Research Article  |   June 2019
Usability of the Participation and Environment Measure Plus (PEM+) for Client-Centered and Participation-Focused Care Planning
Author Affiliations
  • Jessica M. Jarvis, PhD, is Postdoctoral Associate, Department of Occupational Therapy, University of Illinois at Chicago.
  • Andrea Gurga, MS, is Graduate Research Assistant, Department of Occupational Therapy, University of Illinois at Chicago.
  • Alexa Greif, MS, is Graduate Research Assistant, Department of Occupational Therapy, University of Illinois at Chicago.
  • Heather Lim, BS, is Graduate Research Assistant, Department of Occupational Therapy, University of Illinois at Chicago.
  • Dana Anaby, PhD, is Associate Professor, School of Physical and Occupational Therapy, McGill University, Montreal, Quebec, Canada.
  • Rachel Teplicky, MS, is Business and Engagement Officer, CanChild Centre for Childhood Disability Research, McMaster University, Hamilton, Ontario, Canada.
  • Mary A. Khetani, ScD, is Associate Professor, Department of Occupational Therapy, University of Illinois at Chicago; mkhetani@uic.edu
Article Information
Advocacy / Early Intervention / Ethics / Hand and Upper Extremity / Health and Wellness / Pediatric Evaluation and Intervention / Rehabilitation, Participation, and Disability / School-Based Practice / Research Articles
Research Article   |   June 2019
Usability of the Participation and Environment Measure Plus (PEM+) for Client-Centered and Participation-Focused Care Planning
American Journal of Occupational Therapy, 06 2019, Vol. 73, 7304205130p1-7304205130p8. doi:10.5014/ajot.2019.032235
American Journal of Occupational Therapy, 06 2019, Vol. 73, 7304205130p1-7304205130p8. doi:10.5014/ajot.2019.032235
Abstract

Importance: The Participation and Environment Measure Plus (PEM+) is a new electronic health application to help caregivers contribute to client-centered and participation-focused care planning for their young child. The PEM+ is designed to help caregivers build on their participation assessment by determining priority activities, setting specific goals, and identifying strategies for goal attainment.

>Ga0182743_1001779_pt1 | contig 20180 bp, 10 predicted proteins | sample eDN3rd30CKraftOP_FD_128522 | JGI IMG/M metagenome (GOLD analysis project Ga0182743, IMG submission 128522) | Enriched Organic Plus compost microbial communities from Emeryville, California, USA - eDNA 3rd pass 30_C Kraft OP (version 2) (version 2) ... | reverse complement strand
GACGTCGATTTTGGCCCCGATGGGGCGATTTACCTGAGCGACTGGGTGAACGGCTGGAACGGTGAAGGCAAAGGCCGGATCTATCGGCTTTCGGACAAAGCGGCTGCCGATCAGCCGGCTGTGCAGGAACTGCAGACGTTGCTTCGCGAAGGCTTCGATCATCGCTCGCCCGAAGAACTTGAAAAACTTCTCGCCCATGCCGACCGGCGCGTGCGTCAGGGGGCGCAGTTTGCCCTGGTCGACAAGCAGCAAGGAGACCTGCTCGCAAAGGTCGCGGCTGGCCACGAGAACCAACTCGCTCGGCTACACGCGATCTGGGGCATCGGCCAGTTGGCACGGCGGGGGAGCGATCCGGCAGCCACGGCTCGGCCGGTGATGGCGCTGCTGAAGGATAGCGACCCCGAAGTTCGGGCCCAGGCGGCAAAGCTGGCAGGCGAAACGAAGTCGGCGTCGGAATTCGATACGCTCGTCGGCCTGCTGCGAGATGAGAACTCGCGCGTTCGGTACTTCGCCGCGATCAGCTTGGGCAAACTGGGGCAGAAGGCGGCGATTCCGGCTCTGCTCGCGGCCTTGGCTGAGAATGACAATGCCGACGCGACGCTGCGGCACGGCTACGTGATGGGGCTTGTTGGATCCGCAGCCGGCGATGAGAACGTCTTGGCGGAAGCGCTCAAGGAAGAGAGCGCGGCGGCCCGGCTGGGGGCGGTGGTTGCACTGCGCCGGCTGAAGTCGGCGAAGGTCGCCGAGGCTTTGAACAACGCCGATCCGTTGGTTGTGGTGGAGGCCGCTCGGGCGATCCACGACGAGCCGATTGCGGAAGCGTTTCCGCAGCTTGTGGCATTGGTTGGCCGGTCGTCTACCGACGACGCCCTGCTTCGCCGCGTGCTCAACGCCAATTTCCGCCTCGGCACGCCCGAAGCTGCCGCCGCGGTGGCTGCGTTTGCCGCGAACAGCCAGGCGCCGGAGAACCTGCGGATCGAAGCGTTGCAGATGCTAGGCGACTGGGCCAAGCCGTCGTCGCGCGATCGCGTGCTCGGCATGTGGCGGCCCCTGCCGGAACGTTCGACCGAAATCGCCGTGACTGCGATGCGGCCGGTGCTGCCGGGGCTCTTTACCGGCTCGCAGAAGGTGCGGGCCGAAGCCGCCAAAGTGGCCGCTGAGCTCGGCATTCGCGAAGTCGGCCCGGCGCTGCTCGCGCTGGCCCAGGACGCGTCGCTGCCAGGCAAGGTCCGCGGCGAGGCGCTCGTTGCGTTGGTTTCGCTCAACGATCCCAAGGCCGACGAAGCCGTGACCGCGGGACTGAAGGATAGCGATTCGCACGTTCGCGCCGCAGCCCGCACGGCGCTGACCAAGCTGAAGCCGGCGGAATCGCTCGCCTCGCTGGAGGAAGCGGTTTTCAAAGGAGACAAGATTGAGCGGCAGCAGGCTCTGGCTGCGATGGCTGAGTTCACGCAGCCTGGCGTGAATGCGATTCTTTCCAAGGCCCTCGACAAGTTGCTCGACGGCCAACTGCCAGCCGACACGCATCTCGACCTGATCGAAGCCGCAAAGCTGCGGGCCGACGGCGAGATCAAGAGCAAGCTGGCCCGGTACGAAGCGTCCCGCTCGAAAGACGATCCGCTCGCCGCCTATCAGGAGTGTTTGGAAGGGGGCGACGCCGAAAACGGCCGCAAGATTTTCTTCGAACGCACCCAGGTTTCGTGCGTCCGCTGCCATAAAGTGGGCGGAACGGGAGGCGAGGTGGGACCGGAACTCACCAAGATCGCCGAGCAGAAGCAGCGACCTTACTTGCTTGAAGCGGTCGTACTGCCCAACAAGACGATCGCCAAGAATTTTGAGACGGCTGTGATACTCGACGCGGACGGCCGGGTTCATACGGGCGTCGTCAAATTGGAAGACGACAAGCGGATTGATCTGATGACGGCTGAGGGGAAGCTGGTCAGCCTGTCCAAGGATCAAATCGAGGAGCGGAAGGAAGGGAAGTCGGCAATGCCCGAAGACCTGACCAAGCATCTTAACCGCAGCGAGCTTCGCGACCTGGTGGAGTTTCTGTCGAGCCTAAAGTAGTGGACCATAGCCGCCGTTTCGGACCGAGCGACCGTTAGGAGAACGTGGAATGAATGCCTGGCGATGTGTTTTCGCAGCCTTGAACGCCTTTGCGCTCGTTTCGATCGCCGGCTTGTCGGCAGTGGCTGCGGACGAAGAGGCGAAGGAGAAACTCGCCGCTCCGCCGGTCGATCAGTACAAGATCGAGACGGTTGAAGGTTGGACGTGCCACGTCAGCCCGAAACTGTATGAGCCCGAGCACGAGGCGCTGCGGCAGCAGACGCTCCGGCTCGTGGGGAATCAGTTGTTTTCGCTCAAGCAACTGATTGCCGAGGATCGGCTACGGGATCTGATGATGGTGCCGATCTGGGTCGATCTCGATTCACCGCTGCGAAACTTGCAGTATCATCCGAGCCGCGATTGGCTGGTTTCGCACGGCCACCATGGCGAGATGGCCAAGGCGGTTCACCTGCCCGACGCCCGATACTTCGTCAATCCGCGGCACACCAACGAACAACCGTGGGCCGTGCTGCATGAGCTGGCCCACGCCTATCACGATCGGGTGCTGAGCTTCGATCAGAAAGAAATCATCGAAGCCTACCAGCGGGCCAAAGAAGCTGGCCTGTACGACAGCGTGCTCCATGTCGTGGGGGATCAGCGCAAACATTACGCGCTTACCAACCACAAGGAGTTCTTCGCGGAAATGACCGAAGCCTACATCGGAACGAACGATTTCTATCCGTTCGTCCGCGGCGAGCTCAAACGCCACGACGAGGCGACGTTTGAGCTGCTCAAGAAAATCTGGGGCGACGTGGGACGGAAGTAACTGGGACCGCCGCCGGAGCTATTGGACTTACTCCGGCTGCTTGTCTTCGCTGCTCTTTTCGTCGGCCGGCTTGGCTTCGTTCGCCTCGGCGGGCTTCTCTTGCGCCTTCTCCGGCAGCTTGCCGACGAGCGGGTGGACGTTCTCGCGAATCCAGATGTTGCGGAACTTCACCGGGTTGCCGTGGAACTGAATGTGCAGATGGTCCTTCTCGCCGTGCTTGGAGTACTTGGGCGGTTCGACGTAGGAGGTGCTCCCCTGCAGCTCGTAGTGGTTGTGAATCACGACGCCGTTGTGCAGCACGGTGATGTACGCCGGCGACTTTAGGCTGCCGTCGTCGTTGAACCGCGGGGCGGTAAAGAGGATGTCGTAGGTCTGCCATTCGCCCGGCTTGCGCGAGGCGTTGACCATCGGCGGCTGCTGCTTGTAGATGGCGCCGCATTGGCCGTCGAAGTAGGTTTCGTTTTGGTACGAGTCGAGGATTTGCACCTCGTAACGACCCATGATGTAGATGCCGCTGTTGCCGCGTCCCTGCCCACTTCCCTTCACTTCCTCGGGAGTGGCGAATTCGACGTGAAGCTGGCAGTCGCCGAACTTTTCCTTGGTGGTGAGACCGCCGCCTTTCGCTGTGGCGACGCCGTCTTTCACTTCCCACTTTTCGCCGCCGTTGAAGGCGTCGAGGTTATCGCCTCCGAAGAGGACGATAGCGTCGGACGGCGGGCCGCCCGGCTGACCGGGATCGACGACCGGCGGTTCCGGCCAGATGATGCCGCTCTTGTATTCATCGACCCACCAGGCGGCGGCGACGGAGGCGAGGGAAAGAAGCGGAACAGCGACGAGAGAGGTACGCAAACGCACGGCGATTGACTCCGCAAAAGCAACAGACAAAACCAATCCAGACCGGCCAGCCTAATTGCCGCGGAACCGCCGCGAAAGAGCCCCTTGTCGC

Objective: To examine the usability of the PEM+.

Design: A single-arm usability trial.

Setting: Two early intervention and early childhood educational programs.

Participants: Six caregivers of children ages 0–3 yr with developmental delay and receiving rehabilitation services.

Intervention: Caregivers who were eligible and enrolled were given access to the PEM+ for 1 wk and instructed to complete one iteration.

Outcomes and Measures: Usability was assessed according to caregivers’ report of PEM+’s technical effectiveness and ease of use, ease of learning, and user satisfaction via the Usefulness, Satisfaction, and Ease of Use questionnaire.

Results: All caregivers completed the PEM+ online once and in its entirety (mean completion time = 13.6 min). Mean technical effectiveness ratings ranged from 5.7 to 6.3 out of 7.0, and mean ease of use, ease of learning, and user satisfaction ratings were 4.4, 5.4, and 4.2 out of 6.0, respectively.

Conclusions and Relevance: Caregivers of young children can navigate the PEM+. Trends in survey feedback informed optimizations for the PEM+ before further feasibility testing.

What This Article Adds: This study provides preliminary evidence for a promising tool that can help to customize the way practitioners partner with families to create a plan for occupational therapy services.